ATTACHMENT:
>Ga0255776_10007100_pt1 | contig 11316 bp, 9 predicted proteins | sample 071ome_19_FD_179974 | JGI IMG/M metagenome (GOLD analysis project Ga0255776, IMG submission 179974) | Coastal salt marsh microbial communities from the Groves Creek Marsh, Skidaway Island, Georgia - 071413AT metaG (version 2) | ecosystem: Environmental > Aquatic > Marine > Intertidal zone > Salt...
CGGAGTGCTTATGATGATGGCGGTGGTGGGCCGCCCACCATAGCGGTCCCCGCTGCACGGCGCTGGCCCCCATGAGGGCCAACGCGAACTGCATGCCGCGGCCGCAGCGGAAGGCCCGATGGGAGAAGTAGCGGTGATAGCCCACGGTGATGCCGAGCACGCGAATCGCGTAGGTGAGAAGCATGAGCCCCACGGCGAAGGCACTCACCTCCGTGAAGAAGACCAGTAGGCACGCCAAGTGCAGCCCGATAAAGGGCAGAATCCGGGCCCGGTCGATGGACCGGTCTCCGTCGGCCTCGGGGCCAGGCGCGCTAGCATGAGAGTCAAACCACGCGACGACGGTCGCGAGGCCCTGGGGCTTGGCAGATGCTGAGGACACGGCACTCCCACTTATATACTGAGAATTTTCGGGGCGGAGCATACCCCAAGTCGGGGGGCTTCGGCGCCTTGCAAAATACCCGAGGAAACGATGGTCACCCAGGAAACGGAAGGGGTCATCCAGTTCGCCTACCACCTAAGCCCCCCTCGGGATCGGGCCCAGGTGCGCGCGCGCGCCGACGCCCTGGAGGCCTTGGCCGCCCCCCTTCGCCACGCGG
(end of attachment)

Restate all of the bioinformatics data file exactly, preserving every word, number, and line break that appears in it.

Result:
>Ga0255776_10007100_pt1 | contig 11316 bp, 9 predicted proteins | sample 071ome_19_FD_179974 | JGI IMG/M metagenome (GOLD analysis project Ga0255776, IMG submission 179974) | Coastal salt marsh microbial communities from the Groves Creek Marsh, Skidaway Island, Georgia - 071413AT metaG (version 2) | ecosystem: Environmental > Aquatic > Marine > Intertidal zone > Salt...
CGGAGTGCTTATGATGATGGCGGTGGTGGGCCGCCCACCATAGCGGTCCCCGCTGCACGGCGCTGGCCCCCATGAGGGCCAACGCGAACTGCATGCCGCGGCCGCAGCGGAAGGCCCGATGGGAGAAGTAGCGGTGATAGCCCACGGTGATGCCGAGCACGCGAATCGCGTAGGTGAGAAGCATGAGCCCCACGGCGAAGGCACTCACCTCCGTGAAGAAGACCAGTAGGCACGCCAAGTGCAGCCCGATAAAGGGCAGAATCCGGGCCCGGTCGATGGACCGGTCTCCGTCGGCCTCGGGGCCAGGCGCGCTAGCATGAGAGTCAAACCACGCGACGACGGTCGCGAGGCCCTGGGGCTTGGCAGATGCTGAGGACACGGCACTCCCACTTATATACTGAGAATTTTCGGGGCGGAGCATACCCCAAGTCGGGGGGCTTCGGCGCCTTGCAAAATACCCGAGGAAACGATGGTCACCCAGGAAACGGAAGGGGTCATCCAGTTCGCCTACCACCTAAGCCCCCCTCGGGATCGGGCCCAGGTGCGCGCGCGCGCCGACGCCCTGGAGGCCTTGGCCGCCCCCCTTCGCCACGCGG